When we introduce a new thinking strategy to students, it’s important do it in a non-reading way. Using concrete visuals, movies, songs, or experiences to show students how to use the strategy allows them the chance to build schema for it before applying it to reading and other content areas.
First Things First: Thinkers Make a Habit of Activating Schema
When I introduced monitoring comprehension this week, we began by discussing what the word monitor means. We talked about other places we’ve heard it, and several kids recalled playground monitors who “watch out for good and bad behavior.” A few students with younger siblings talked about baby monitors and said that their parents use them to make sure the baby is safe and isn’t upset.
Then we applied what we knew about the word “monitor” to the phrase monitor comprehension. Kids quickly formed the idea that monitoring comprehension means making sure you understand what you’re reading.
I explained, “We can think of monitoring our comprehension as the protector of our understanding. If we don’t protect our understanding, the other strategies can’t even do their jobs.”
“So, it’s kind of like if you don’t even know what’s happening in the story, then you can’t really visualize it or think about who the characters really are,” one student called out.
Kids nod and a collective aha comes over their faces, so I ask, “Be honest. How many of you are aware when you don’t understand something, but you just keep going with it anyway because you don’t feel like stopping or maybe you figure it doesn’t really matter?”
Lots of nods and expressions of recognition.
“I get that. I even did it when I was in school, but I was so wrong. It really did matter. I could have liked reading a lot sooner if I’d made myself stop and think. I would have liked my classes a lot better too because I’d have understood what the heck was going on. The thing is, you’re already monitoring your comprehension and using fix-up strategies when you watch movies and play video games, and you don’t even realize it.”
I wanted to show students what they were already able to do, so I asked them to watch a 60-second commercial and notice the exact moment their brains thought, “Wait. What’s going on here?” Then they needed to pay close attention to what they did to make sense of what was happening.
Are you game? Try it yourself: Watch this US Bank commercial on YouTube, noting exactly when your brain is confused and what you do to fix it.:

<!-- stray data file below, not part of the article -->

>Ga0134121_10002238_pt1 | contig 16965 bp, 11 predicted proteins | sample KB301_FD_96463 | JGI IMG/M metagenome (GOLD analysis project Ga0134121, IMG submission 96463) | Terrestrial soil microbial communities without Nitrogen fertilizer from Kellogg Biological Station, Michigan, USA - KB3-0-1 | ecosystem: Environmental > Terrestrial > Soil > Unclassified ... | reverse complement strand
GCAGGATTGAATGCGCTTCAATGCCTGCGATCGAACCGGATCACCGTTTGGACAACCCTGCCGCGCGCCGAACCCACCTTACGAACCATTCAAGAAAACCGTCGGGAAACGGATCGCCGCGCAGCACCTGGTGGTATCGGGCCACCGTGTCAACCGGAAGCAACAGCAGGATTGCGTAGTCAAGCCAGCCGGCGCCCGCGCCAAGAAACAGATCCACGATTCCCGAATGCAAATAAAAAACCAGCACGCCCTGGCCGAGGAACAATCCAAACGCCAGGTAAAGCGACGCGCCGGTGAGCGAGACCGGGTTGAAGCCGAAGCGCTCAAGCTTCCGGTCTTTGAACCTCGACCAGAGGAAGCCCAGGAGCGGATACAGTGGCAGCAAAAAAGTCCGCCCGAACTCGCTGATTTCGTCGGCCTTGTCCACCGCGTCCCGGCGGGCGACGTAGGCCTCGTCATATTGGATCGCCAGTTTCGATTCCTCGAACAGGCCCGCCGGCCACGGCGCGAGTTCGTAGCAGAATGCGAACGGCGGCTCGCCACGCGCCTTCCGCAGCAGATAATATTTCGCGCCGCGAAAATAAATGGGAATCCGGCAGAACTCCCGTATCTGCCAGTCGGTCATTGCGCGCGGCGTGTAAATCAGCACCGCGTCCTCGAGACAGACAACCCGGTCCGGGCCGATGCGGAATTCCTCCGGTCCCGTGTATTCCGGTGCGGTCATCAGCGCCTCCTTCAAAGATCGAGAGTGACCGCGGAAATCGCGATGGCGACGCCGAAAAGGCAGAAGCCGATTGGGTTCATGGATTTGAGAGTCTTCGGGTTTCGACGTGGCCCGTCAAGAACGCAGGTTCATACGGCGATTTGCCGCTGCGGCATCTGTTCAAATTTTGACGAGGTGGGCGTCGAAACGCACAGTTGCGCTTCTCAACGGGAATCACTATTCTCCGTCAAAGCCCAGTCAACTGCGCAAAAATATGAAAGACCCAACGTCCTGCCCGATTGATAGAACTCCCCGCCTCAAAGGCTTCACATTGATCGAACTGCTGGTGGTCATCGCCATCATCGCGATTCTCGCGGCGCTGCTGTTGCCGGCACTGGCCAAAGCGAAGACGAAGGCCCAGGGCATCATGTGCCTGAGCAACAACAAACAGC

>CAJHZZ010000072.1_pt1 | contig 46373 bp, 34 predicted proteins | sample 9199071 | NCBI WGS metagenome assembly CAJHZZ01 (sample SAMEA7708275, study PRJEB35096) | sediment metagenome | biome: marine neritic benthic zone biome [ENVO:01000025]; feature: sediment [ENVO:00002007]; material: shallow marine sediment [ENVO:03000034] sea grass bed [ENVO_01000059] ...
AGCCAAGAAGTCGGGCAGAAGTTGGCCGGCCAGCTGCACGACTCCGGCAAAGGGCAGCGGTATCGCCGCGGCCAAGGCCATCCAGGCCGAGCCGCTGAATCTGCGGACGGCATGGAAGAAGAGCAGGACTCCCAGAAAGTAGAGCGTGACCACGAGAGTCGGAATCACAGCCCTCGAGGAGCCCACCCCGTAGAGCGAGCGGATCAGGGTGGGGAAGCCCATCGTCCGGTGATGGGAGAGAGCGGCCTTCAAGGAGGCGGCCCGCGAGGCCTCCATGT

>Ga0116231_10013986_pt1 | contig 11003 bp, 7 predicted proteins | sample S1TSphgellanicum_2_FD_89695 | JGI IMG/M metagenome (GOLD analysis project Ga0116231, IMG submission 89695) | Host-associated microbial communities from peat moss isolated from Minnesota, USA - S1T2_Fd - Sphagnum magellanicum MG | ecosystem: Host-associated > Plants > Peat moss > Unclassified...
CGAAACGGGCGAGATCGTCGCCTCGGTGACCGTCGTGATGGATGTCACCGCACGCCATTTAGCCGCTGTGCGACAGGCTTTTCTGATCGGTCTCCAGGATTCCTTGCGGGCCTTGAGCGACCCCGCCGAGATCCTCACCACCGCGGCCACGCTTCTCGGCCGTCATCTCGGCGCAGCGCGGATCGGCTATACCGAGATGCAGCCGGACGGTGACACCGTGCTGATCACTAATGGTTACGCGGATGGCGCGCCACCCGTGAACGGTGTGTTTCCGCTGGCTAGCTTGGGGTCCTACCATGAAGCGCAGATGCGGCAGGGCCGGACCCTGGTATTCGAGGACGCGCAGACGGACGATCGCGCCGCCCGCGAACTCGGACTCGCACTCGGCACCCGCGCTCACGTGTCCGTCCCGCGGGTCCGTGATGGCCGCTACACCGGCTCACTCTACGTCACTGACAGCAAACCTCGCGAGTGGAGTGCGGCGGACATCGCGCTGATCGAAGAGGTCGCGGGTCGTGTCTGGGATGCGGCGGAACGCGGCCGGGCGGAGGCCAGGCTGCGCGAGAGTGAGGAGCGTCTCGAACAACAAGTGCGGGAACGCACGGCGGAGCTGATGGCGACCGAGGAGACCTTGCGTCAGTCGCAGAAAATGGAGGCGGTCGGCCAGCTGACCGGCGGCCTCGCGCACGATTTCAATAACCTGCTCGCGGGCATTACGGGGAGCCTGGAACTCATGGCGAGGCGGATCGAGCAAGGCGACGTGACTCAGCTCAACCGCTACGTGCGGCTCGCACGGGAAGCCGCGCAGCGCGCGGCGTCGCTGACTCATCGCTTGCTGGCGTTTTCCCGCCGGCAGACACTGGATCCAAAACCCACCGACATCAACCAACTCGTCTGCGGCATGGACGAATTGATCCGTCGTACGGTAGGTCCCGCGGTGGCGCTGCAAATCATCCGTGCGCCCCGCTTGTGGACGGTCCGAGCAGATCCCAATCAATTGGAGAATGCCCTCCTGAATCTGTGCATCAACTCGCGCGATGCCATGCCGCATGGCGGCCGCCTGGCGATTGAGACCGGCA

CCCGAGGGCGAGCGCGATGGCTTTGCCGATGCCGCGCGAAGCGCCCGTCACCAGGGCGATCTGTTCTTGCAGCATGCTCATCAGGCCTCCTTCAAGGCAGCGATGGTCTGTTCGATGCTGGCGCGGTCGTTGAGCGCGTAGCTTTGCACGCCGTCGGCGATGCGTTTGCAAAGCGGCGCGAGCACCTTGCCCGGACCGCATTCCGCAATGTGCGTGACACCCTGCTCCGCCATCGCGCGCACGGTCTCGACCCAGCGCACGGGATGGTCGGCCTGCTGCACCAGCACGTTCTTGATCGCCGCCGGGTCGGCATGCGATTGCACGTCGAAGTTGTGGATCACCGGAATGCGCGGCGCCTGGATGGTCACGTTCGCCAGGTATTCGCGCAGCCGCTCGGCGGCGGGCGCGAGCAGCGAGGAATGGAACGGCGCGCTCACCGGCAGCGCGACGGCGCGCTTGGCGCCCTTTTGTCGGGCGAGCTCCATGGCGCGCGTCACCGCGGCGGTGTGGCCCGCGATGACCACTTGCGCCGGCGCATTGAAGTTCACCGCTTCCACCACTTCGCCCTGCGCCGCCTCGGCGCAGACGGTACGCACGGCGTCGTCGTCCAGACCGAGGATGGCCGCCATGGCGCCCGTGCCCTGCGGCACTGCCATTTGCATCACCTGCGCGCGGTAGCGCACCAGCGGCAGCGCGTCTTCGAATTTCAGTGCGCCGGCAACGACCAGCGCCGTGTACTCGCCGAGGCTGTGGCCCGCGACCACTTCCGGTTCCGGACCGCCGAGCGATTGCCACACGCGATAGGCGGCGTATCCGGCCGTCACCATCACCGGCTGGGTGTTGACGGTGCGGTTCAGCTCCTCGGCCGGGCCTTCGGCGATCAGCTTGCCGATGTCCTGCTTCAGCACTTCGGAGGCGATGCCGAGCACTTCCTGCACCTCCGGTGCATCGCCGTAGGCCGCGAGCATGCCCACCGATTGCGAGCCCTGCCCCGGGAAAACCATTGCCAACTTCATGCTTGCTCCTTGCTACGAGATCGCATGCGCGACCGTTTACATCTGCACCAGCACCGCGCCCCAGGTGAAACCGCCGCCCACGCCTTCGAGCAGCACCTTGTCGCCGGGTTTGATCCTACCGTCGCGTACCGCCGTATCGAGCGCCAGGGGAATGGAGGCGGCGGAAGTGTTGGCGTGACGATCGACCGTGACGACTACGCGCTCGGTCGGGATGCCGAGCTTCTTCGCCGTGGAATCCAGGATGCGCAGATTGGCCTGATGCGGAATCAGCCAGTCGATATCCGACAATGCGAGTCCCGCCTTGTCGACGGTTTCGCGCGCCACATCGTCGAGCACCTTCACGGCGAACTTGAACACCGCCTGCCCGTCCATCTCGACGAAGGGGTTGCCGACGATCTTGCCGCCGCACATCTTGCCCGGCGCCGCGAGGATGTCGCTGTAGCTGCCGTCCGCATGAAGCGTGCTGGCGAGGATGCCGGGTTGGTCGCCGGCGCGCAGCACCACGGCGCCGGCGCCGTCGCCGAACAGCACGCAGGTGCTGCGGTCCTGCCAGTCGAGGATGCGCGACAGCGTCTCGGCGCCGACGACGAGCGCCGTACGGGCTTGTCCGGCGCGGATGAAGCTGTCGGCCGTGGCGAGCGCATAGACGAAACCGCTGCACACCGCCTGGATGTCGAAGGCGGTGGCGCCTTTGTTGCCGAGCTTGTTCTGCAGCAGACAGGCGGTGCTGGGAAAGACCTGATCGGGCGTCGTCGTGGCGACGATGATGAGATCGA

After the kids watched, they immediately shared the moment their understanding broke down:
“The woman sat, but there wasn’t anything there!”
“It was an invisible chair!”
“Then she lit a candle.”
“And jumped over a counter.”
I brought us back together, “So, you guys understood what was happening, even though you were confused at first. What did you do to help yourselves understand?”
“She was sitting just like people sit in chairs,” someone gets up to show us.
“And you could totally tell it was a candle!” another student adds.
I ask, “And you’ve seen that a lot, right? Those things are part of your schema.”
Kids smile and agree, so I go on, “You fixed your confusion so quickly by using schema that if I hadn’t pointed it out, you might not even have noticed! And once you fixed your first confusion, you were able to fix all of the confusing parts by keeping your schema activated!” It is then that I realize I’m practically jumping out of my skin with excitement because THEY GOT IT. I almost tone it down a notch, but there’s no need to because they seem really happy. We’re a roomful of people who are gleeful about monitoring comprehension. It’s my dream come true. Just ask my husband. I’ve tried this with our children.
A child breaks the silence and asks if it’s really that easy to monitor your comprehension in a book.
I answer honestly, “Not all of the time. But the thing is, you guys know how to do it, so now we just have to start practicing with our books. For now, take a minute to think about some of the ways you already know to fix your confusion. What do you do? Or what do you remember your parents or teachers teaching you to do when you were confused about what you were reading? Kids right on their exit slips and leave class feeling satisfied… full of the idea that they can do this… which makes me so very happy for what they can accomplish.
Tomorrow, we’ll look into how we know when we’re confused and some fix-up strategies we can use to repair comprehension. Right now, their wheels are turning. Mine are too.